Hard Woods:

Hickory, Oak, and Locust all have high heat values over 24,000 BTU’s per cord. This value will improve after the wood has been split and has been seasoned to the ideal 20% moisture.

Soft Woods: 
Spruce, Cedar, and Pine have heat values below 17,000 BTU’s per cord. The addition problem with the softwoods is the need for frequent chimney cleaning to minimize the creosote build-up when burning soft woods.

Finding the Best Available Firewood

Getting the best wood for burning in your fireplace or woodstove, will make your time by the hearth safer and more enjoyable. Choosing varieties that have been cut, split and stacked to season, will make starting fires easer, and limit the build-up of flammable creosote.

By avoiding soft, damp or green wood to burn will make having a fireplace or wood-burning stove warmer, safer and more enjoyable.

Quality Firewood is Seasoned

Before you buy wood for fireplace fires, remember, that a cord of logs was once a tree. Trees have spent years drawing water from the ground to grow. Now that we want firewood, that life-giving water will keep even the best firewood from burning and must be dried out.

Seasoned, dried wood produces more heat, is less smoky and will make getting the fire going far easier. If our firewood is green or damp, even if we get the fire started, it will be very smoky and creosote build-up will create a chimney fire hazard. So, even if seasoned firewood is hard to find, carefully shopping for wood with low moisture content will be worth the effort.

How to Season Your Firewood

If the only choice for firewood is unseasoned wood, consider waiting to have a fire in the fireplace until you have a chance to season green wood yourself. With a bit of know-how, you can prepare fresh wood for your fireplace or woodstove to burn all season long. To dry moisture from a freshly cut log, it must be prepared, this means before stacking firewood, it will need to be split.

First Grab a Saw and a Maul

Safely using a wood saw and splitting maul, you can begin making each log ready to season and burn. By splitting a round log in half or fourths, the air circulation has more surface to absorb moisture from each piece.

Wood is what’s called cellulose, and if looked at under a microscope, we would see tiny tubes. These tubes moved and held moisture when it was a tree, and by cutting our logs, we open these tubes up to begin to dry out.

Splitting firewood also allows each log to be free of tree bark on most of its surface, freeing the circulating air to pull even more water out. Finally, you will notice split wood will begin to burn faster, than a round log. A split corner of a log is easier to burn than if a round log is used, you will find trying to start a round, bark-covered log is more difficult.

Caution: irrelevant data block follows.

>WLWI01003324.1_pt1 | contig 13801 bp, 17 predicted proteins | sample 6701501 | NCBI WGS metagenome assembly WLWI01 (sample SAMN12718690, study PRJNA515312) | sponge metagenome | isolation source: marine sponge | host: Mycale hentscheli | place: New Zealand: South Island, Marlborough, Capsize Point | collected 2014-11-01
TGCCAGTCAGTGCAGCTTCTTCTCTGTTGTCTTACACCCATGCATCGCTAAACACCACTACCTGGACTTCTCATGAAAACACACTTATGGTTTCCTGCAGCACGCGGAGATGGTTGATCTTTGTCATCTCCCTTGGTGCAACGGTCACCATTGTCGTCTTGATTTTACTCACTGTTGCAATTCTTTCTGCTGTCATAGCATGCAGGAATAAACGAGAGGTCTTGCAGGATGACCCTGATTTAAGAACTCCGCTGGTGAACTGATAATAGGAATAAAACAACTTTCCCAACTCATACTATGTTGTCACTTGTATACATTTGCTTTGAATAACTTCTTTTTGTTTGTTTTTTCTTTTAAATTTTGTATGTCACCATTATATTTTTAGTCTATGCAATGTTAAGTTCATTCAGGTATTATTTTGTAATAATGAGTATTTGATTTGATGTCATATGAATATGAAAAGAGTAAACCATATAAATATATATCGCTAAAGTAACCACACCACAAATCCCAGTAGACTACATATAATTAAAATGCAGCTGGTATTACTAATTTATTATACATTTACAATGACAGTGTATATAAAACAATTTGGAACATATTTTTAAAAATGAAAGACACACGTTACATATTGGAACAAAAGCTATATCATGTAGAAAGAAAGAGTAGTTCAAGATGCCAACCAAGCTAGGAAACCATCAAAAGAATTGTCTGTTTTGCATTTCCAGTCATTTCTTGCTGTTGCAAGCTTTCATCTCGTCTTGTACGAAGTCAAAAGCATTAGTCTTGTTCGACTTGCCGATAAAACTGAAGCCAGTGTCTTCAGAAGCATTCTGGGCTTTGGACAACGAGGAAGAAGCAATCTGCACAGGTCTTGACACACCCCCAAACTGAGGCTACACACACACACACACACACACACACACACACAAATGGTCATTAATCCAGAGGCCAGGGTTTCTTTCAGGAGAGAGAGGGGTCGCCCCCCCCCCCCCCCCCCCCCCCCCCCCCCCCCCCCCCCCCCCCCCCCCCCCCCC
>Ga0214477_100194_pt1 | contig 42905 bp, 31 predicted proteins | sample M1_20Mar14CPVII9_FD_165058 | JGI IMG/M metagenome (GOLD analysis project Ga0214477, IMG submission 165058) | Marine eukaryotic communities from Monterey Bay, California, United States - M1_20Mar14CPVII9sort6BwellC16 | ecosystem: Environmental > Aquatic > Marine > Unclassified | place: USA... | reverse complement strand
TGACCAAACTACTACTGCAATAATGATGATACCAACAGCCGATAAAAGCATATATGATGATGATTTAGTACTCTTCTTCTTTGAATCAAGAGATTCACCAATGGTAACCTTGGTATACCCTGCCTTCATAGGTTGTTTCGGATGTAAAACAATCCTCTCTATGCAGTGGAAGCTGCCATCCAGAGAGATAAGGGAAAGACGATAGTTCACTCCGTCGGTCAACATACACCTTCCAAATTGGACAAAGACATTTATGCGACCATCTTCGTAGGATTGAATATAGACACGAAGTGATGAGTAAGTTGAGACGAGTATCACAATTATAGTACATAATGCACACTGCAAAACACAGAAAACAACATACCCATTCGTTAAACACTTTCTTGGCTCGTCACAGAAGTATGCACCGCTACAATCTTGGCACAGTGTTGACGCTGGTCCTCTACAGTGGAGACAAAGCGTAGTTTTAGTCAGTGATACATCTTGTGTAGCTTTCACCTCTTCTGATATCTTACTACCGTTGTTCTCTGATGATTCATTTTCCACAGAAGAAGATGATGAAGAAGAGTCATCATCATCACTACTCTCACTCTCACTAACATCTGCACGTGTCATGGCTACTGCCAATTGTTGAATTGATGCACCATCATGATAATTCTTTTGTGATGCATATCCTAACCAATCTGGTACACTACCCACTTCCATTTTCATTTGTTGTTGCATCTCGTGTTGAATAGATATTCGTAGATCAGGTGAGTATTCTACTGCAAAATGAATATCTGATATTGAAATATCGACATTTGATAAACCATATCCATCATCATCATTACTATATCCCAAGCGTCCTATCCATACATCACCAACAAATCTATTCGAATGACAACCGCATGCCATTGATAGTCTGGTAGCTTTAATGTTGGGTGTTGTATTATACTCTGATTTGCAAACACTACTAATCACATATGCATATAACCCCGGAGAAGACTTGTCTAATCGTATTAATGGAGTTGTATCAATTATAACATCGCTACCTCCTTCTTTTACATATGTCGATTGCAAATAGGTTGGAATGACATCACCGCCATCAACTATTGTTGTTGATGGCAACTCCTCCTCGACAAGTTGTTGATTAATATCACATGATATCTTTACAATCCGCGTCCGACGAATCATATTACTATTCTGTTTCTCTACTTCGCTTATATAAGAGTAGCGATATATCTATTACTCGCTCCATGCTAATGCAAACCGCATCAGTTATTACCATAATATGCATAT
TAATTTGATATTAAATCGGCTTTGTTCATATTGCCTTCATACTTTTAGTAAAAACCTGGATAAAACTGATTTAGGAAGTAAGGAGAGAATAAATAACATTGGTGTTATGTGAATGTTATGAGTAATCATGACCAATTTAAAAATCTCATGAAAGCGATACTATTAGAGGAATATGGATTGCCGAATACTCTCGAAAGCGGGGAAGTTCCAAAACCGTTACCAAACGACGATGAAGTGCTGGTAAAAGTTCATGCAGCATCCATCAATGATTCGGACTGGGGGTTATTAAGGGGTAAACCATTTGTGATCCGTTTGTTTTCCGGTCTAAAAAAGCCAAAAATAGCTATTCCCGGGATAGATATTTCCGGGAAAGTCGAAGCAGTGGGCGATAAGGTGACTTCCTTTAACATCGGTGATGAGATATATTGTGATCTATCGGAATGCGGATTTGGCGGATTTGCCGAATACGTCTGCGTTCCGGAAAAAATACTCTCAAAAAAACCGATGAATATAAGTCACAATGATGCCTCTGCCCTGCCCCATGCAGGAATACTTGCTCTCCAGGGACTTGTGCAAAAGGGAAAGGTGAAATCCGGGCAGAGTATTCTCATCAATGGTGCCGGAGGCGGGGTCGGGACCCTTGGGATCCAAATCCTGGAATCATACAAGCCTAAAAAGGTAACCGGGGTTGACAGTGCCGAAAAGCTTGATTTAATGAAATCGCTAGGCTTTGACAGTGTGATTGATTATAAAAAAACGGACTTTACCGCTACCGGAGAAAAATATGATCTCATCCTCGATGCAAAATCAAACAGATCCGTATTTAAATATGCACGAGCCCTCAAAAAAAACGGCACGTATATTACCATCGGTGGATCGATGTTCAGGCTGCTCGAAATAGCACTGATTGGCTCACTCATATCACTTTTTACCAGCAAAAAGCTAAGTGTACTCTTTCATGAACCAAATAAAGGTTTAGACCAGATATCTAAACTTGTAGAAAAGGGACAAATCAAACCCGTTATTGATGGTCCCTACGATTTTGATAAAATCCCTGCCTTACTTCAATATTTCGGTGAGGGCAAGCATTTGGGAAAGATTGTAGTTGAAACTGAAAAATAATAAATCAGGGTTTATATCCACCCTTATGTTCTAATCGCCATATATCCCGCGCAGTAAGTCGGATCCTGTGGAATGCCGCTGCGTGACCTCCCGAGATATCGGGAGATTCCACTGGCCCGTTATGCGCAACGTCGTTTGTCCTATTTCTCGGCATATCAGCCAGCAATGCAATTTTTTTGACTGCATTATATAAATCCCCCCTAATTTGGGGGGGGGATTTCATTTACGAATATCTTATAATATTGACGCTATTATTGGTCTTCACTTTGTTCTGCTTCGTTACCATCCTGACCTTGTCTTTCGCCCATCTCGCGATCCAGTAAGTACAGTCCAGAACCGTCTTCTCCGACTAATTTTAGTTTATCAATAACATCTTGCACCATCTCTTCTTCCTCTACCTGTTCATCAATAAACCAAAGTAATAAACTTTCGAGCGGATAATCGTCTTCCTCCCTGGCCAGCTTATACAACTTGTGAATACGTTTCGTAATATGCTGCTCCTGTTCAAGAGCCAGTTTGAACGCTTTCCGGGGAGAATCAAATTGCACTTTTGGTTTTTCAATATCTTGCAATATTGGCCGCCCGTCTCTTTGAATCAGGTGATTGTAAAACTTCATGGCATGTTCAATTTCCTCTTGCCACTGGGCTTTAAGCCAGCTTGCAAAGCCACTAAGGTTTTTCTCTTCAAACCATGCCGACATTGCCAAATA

Storing Firewood for Seasoning

Stack your firewood off the ground for air circulation. Keep it covered to prevent rain and snow from getting the wood wet again. In a few months, your cord of firewood is ready to enjoy.

Find a location for your firewood rack that is convenient for grabbing a few logs on a cold winter morning, but away from structures, to avoid termites at your wood storage getting to your home. Wind and sunlight help dry out a stack of wood so look for a location away from walls and windbreaks, to maximize exposure to the sun and airflow.

For a more permanent firewood storage solution see our post on Building a Firewood Storage Shed. By taking the time to store firewood properly, you will find that green wood will be ready to use in as little as six to twelve months.

Can Firewood Be Too Dry?

Yes, firewood that has a moisture content below 20% has its own problems. Consider that wet wood won’t burn, but wood too dry will burn too fast. Firewood that burns quickly also makes creosote, the fuel of chimney fires.

So what is the best firewood moisture content? Experts agree 20-25% moisture content is the right balance between too wet and too dry.

When checking the moisture content of firewood, try knocking two sticks together and listen to the sound. Like knocking on a wall when finding a stud, the sound of damp wood is dull while seasoned wood makes a sharp sound. Fresh cut wood has a light color, while season logs will darken over time.

For more exact measurement of firewood moisture content consider getting a wood moisture meter. With two probes, it will measure the amount of water in a log, giving you a better idea for when your wood is ready for burning.

What You Need to Know When Buying Firewood

Buying firewood in Kansas City, like the rest of the country, means not only knowing what kind of firewood is best but also, how much and what kind of firewood you are paying for.

Cord, Rick or Pile?

Like a gallon of gasoline or a foot of rope, firewood has its own units of measure. To understand how much of your dollar is going for a woodpile, you should know what to ask for and how to compare prices.

Firewood is sold and purchased by volume. Picture a stack of firewood logs stacked four feet high and eight feet long by eight feet deep. This is known as a cord. Even if it ends up as four feet high, two feet deep and sixteen feet long, since it is measured by volume, it works out the same. Since many wood stove inserts and prefab fireplaces have limited room on the firebox grate, most firewood logs are only sixteen to eighteen inches long. With a bit of calculation, you will know how much wood you’re getting for your dollar. If you are not planning on many fires in the fireplace consider getting only 1/2 a cord, also known as a rick.

Time to Enjoy Your Time By the Hearth

Carefully choosing or preparing the right firewood to burn will make starting and enjoying fires a snap. You’ll avoid damaging your fireplace flue with a chimney fire and make your chimney sweeps job of cleaning a whole lot easier.